Tuesday, February 14, 2017

More on the Oroville Dam

The Atlantic:

 A crater in the middle of the primary spillway at the Oroville Dam (California Department of Water Resources via Reuters)
This winter has seen much more snow and rain, which is good news for the parched state, but bad news for the Oroville Dam, where huge amounts of water are collecting. The lake rose 50 feet in a matter of days. Earlier in February, as operators let water over a concrete spillway to reduce the pressure, a crater appeared in the spillway. Faced with too much water in the lake, they continued to use the spillway anyway, and the damage got worse. On Friday, the crater was 45 feet deep, 300 feet wide, and 500 feet long.
There’s a backup for the concrete spillway, an auxiliary spillway that had never been used. It’s really just a hillside sloping down from the reservoir, covered in brush and trees. As the situation became more dire last week, crews starting clearing the slope for its first baptism. Managers hoped pressing the auxiliary spillway into service would give them time to patch up the concrete spillway over what’s expected to be a drier season. (That could be easier said than done: Snowpack upstream is 150 percent of normal for this time of year, meaning there’s going to be more melt headed downstream than normal.)
Initially, that seemed to do the trick: The water level in Lake Oroville was dropping, and the danger seemed to be abating. On Sunday, however, officials noticed the auxiliary spillway was starting to erode—at the same time that huge amounts of water continued to flow into the lake. The fear is that if the spillway gives out, a wall of water could push down out of Lake Oroville and toward lower ground. Workers are trying to shore up the emergency spillway with bags of rocks, including dropping them from helicopters. If it gives way, the Feather River would flood downstream, and might wash out other levees farther down the river. Meanwhile, debris from erosion also forced the  state Department of Water Resources, the dam’s operator, to shut down its power plant, which could have helped to release some additional water. And there’s rain forecast for later this week.
 Los Angeles Times:
 Crews work on a damaged section of the emergency spillway at Lake Oroville on Monday.
(Josh Edelson / AFP/ Getty Images)
In the five days from Feb. 6 to Friday, Oroville received more than 6 inches of rain, according to the National Weather Service. The surrounding mountains and foothills received up to 24 inches of rain and snow in the same time period.
The storm’s runoff sent water into the Oroville reservoir at an average rate of 115,260 cubic feet per second, data show. The lake’s water level climbed 50 feet in five days.
In addition to the crisis at Oroville Dam, several levees throughout the region have seen structural damage, adding to the flood threat, Dang said. Many reservoirs in Northern California are having to release large amounts of water, causing rivers to rise.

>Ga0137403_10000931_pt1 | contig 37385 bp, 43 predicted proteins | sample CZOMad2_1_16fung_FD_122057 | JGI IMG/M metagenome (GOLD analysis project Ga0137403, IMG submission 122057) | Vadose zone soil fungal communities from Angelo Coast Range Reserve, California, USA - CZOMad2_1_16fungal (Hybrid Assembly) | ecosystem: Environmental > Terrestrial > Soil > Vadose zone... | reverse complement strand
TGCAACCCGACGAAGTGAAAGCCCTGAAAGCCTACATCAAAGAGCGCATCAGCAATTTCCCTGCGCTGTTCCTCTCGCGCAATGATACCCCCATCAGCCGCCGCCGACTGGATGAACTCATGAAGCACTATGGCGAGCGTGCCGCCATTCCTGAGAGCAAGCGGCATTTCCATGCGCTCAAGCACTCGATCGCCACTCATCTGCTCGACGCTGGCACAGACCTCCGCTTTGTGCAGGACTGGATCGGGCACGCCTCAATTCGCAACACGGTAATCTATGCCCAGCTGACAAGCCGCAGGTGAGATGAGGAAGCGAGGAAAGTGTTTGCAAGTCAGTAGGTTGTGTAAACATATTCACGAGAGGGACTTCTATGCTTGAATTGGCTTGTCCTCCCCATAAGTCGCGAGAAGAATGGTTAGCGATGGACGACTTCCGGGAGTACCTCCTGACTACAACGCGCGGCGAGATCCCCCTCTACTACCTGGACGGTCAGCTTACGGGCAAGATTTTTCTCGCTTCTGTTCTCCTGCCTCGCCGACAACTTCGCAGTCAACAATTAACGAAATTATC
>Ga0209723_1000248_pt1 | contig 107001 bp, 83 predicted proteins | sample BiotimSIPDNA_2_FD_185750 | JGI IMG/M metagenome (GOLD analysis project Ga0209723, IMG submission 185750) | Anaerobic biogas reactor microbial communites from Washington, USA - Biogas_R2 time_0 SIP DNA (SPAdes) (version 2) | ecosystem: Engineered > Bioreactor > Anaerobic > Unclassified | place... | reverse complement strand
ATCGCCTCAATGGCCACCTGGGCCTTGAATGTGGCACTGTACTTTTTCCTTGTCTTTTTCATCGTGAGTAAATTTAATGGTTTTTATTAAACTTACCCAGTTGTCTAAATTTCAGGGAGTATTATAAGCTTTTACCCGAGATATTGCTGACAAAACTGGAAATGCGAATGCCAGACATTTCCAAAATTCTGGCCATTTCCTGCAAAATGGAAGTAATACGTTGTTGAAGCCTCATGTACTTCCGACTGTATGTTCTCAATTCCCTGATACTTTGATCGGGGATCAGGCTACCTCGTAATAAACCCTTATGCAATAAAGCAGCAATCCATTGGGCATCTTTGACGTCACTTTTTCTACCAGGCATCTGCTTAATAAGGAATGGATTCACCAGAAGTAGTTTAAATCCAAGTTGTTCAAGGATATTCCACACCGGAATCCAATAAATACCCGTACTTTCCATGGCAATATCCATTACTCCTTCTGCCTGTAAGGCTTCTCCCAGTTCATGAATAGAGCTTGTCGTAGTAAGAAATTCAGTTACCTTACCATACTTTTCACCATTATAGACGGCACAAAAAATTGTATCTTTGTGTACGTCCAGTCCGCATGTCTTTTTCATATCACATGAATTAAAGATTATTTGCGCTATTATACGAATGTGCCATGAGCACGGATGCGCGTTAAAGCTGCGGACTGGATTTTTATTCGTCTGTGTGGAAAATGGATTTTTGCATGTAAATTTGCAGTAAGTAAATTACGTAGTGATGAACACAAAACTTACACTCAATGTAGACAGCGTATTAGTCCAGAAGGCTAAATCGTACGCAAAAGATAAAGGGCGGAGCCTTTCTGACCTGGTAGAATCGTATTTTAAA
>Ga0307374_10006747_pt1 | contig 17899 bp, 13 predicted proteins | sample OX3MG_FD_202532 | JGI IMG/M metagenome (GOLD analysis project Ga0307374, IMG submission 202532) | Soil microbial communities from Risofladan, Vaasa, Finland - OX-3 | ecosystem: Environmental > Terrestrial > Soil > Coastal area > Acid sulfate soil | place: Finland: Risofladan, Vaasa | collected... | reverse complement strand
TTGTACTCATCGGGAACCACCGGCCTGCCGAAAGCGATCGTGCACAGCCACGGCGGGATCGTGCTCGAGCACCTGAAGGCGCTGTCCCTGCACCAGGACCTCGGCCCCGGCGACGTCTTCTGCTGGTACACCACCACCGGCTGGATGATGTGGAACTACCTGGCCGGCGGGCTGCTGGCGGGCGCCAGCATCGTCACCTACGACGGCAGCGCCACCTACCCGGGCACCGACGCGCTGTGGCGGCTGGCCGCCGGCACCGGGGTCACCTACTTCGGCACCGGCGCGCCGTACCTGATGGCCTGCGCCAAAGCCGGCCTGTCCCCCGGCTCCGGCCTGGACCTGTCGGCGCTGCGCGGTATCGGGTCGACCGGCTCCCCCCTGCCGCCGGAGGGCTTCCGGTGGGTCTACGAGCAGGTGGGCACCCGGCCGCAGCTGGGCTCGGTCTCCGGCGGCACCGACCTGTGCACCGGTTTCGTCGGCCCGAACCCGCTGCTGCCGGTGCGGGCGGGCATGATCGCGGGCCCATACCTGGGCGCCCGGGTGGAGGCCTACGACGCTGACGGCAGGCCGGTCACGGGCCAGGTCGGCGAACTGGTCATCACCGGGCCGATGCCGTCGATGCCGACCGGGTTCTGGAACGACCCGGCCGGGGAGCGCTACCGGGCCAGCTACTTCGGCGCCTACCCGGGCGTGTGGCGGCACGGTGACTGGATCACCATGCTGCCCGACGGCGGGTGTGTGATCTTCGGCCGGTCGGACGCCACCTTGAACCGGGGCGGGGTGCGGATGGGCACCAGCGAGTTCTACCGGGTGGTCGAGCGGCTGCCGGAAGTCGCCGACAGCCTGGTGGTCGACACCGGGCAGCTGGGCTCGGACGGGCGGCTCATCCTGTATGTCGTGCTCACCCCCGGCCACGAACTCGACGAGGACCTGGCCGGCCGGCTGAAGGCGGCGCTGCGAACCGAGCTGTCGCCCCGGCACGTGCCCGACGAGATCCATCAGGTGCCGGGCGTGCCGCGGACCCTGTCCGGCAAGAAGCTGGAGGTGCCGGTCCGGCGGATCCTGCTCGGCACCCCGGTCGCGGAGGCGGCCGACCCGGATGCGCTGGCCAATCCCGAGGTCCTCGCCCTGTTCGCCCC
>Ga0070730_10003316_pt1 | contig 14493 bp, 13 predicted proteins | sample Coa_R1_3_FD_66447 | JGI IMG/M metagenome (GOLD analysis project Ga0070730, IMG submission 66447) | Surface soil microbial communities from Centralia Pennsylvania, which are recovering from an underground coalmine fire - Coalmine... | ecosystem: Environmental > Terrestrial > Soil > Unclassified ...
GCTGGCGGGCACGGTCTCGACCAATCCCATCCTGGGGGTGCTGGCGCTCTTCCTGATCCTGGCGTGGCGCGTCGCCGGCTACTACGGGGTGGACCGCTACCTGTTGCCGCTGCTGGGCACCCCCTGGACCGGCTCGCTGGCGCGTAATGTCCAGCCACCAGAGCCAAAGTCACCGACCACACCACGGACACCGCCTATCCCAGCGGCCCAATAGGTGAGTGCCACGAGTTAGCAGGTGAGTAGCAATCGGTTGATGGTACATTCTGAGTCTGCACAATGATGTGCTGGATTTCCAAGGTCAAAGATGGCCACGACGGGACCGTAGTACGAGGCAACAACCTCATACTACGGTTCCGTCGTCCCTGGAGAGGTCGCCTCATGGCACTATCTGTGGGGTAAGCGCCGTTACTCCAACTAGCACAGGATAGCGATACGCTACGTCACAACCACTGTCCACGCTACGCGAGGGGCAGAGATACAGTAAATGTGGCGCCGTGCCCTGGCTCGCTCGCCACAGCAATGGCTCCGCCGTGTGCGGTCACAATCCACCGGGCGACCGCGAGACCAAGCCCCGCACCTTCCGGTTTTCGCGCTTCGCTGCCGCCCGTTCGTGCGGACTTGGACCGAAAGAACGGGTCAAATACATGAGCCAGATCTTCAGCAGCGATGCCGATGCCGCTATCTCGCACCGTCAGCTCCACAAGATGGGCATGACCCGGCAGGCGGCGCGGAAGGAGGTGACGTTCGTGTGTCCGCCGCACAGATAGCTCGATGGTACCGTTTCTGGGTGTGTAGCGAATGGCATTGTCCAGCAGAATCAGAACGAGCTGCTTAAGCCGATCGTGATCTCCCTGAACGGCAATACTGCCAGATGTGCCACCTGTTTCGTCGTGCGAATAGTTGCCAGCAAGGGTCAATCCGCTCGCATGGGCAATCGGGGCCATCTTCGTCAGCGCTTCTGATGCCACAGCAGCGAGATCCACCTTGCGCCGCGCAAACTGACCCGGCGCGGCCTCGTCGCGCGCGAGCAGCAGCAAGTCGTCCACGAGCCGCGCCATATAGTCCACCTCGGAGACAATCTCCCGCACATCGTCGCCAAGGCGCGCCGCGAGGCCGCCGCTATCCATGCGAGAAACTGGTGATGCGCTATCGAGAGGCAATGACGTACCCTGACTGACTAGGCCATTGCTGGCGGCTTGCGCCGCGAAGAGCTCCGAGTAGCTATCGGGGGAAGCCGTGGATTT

Portions of the Sacramento and San Joaquin rivers are at or near flood stage, he said. The Feather River, downstream from Lake Oroville, has seen flooding for several days.
Although this week’s storms are expected to be smaller, they’re “certainly impactful,” Dang said.
“The storms last week have really left Northern California in a vulnerable state right now, and any amount of rainfall isn’t helpful at this stage.”
Forecasters say there is a potential for another series of strong storms in Northern California early next week that could bring additional flooding, though they are less confident about the specifics because it is still early, Dang said.
Also from the Times:

The emergency spillway begins discharging at 901 feet, so at its peak, the lake level was more than 19 inches above that.

Monday, February 13, 2017

Spring Is Here

Sure, astronomy and groundhogs may disagree, but Reds pitchers and catchers report to spring training camp today, so spring is here.  Also, there is bock beer on the grocery shelves.

Sunday, February 12, 2017

Oroville Dam Spillway Failure 'Expected'

 Water flows over the damaged main spillway at Lake Oroville and into the Feather River in Oroville, Calif., on Saturday. (Brian van der Brug / Los Angeles Times)

LA Times:
Residents of Oroville and nearby towns were ordered to immediately evacuate on Sunday afternoon after a “hazardous situation” developed involving an emergency spillway at the Oroville Dam.
The National Weather Service said the auxiliary spillway at the Oroville Dam was expected to fail by 5:45 p.m., which could send an “uncontrolled release of flood waters from Lake Oroville.”
Those in Oroville were asked to flee northward toward Chico. In Yuba County, those in the valley areas were urged to take routes to the east, south, or west.
“This is not a drill. This is not a drill. Repeat this is not a drill,” the National Weather Service said. Authorities urged residents to contact neighbors and family members and reach out to the elderly and assist them in evacuating.
The Butte County Sheriff’s Department and the state Department of Water Resources said the failure of the auxiliary spillway — a 1,700-foot-long hillside route — was caused by “severe erosion.”
The evacuations marked a dramatic turn of events at the nation’s tallest dam. For several days, officials have been trying to figure out how to get water out of Lake Oroville after the main spillway was damaged.
The emergency spillway had never been used before — and until the last few hours it seemed to be working well. Video from television helicopters showed water flowing into a parking lot next to the dam, with large flows going down both the damaged main spillway and the emergency spillway.
The water is flowing into the Feather River, which runs through downtown Oroville and other communities. Water levels were rising on the river.
Wow, that is very scary.  I'll follow up tomorrow.

NASA Photo of the Day

February 8:

The Butterfly Nebula from Hubble
Image Credit: NASA, ESA, Hubble, HLA; Reprocessing & Copyright: Jesús M.Vargas & Maritxu Poyal